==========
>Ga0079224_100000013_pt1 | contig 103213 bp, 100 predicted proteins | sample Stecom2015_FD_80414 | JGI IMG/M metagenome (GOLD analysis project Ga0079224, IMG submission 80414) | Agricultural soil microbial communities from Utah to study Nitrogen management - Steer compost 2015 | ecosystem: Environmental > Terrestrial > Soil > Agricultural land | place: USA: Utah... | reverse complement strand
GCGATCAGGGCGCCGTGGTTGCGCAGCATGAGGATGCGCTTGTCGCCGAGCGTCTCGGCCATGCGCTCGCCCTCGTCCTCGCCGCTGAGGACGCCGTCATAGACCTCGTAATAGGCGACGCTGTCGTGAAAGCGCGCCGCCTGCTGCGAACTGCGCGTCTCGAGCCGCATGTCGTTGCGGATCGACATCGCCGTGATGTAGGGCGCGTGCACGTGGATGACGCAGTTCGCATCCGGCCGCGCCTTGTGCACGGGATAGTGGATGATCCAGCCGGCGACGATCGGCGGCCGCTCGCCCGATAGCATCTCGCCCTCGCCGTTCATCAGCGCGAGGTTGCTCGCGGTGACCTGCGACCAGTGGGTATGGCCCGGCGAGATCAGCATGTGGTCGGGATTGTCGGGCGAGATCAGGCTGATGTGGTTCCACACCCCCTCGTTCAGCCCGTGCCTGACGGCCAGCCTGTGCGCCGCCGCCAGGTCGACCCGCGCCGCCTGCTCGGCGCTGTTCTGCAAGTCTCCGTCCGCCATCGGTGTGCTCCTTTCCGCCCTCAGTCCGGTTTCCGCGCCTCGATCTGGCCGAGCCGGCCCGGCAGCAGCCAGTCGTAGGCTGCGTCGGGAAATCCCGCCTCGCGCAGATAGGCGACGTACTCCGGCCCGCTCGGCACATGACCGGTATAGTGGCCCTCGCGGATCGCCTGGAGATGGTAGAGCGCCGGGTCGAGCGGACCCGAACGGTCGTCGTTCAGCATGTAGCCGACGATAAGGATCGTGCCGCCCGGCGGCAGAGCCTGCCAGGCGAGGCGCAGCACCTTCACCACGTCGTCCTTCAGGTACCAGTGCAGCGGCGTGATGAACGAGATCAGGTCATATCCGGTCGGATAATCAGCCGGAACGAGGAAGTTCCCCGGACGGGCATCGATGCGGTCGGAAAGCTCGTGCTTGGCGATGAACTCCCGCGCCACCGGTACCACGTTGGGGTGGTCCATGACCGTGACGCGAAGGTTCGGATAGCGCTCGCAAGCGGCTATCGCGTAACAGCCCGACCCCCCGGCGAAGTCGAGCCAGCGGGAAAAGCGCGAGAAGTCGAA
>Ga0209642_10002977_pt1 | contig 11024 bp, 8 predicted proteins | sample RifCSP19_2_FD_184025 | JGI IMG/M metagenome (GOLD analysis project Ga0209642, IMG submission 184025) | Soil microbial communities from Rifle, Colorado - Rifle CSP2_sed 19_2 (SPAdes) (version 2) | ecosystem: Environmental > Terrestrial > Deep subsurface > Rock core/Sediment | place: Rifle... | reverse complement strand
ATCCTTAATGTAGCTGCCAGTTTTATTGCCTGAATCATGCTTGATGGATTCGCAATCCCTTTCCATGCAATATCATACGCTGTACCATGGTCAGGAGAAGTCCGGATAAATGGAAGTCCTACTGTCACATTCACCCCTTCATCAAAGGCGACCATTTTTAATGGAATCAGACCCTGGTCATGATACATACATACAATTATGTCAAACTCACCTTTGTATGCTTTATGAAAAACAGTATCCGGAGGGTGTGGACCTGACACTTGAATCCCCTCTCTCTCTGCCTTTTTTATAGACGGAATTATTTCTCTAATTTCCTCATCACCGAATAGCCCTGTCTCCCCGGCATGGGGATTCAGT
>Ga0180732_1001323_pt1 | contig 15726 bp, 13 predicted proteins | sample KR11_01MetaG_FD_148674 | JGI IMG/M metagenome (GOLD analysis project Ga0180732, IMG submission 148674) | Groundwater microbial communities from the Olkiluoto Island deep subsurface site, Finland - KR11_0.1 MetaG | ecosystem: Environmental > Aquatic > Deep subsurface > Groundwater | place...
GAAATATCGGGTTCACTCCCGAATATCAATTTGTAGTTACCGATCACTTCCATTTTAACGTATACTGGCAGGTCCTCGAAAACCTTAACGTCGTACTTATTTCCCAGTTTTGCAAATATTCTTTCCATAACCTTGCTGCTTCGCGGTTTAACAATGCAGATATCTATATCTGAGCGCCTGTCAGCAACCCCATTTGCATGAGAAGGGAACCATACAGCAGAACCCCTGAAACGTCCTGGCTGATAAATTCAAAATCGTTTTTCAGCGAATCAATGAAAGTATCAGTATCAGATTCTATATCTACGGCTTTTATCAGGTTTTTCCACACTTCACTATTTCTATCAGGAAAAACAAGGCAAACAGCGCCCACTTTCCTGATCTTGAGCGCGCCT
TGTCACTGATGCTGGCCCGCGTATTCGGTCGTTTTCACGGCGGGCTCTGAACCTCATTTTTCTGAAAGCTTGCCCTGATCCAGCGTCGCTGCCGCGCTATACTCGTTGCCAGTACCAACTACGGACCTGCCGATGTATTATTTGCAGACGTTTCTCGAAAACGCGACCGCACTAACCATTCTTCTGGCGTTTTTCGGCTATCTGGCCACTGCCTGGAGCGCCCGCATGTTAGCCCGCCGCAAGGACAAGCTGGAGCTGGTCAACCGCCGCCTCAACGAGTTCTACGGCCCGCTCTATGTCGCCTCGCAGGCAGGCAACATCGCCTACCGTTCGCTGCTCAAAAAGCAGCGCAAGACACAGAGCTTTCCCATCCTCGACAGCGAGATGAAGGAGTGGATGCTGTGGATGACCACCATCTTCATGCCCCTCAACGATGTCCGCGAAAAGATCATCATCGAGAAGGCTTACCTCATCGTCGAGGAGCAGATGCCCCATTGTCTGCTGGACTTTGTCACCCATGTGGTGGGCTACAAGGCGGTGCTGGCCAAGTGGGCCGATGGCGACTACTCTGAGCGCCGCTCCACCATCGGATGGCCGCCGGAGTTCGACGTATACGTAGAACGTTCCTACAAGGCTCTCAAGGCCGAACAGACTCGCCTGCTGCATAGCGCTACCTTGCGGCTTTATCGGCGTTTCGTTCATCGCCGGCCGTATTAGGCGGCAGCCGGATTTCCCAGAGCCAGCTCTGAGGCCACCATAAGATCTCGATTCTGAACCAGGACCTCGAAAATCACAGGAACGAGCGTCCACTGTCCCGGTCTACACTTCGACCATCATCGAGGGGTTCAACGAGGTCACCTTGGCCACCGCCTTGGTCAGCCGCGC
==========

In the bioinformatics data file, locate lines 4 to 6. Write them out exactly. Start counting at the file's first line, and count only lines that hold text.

ATCCTTAATGTAGCTGCCAGTTTTATTGCCTGAATCATGCTTGATGGATTCGCAATCCCTTTCCATGCAATATCATACGCTGTACCATGGTCAGGAGAAGTCCGGATAAATGGAAGTCCTACTGTCACATTCACCCCTTCATCAAAGGCGACCATTTTTAATGGAATCAGACCCTGGTCATGATACATACATACAATTATGTCAAACTCACCTTTGTATGCTTTATGAAAAACAGTATCCGGAGGGTGTGGACCTGACACTTGAATCCCCTCTCTCTCTGCCTTTTTTATAGACGGAATTATTTCTCTAATTTCCTCATCACCGAATAGCCCTGTCTCCCCGGCATGGGGATTCAGT
>Ga0180732_1001323_pt1 | contig 15726 bp, 13 predicted proteins | sample KR11_01MetaG_FD_148674 | JGI IMG/M metagenome (GOLD analysis project Ga0180732, IMG submission 148674) | Groundwater microbial communities from the Olkiluoto Island deep subsurface site, Finland - KR11_0.1 MetaG | ecosystem: Environmental > Aquatic > Deep subsurface > Groundwater | place...
GAAATATCGGGTTCACTCCCGAATATCAATTTGTAGTTACCGATCACTTCCATTTTAACGTATACTGGCAGGTCCTCGAAAACCTTAACGTCGTACTTATTTCCCAGTTTTGCAAATATTCTTTCCATAACCTTGCTGCTTCGCGGTTTAACAATGCAGATATCTATATCTGAGCGCCTGTCAGCAACCCCATTTGCATGAGAAGGGAACCATACAGCAGAACCCCTGAAACGTCCTGGCTGATAAATTCAAAATCGTTTTTCAGCGAATCAATGAAAGTATCAGTATCAGATTCTATATCTACGGCTTTTATCAGGTTTTTCCACACTTCACTATTTCTATCAGGAAAAACAAGGCAAACAGCGCCCACTTTCCTGATCTTGAGCGCGCCT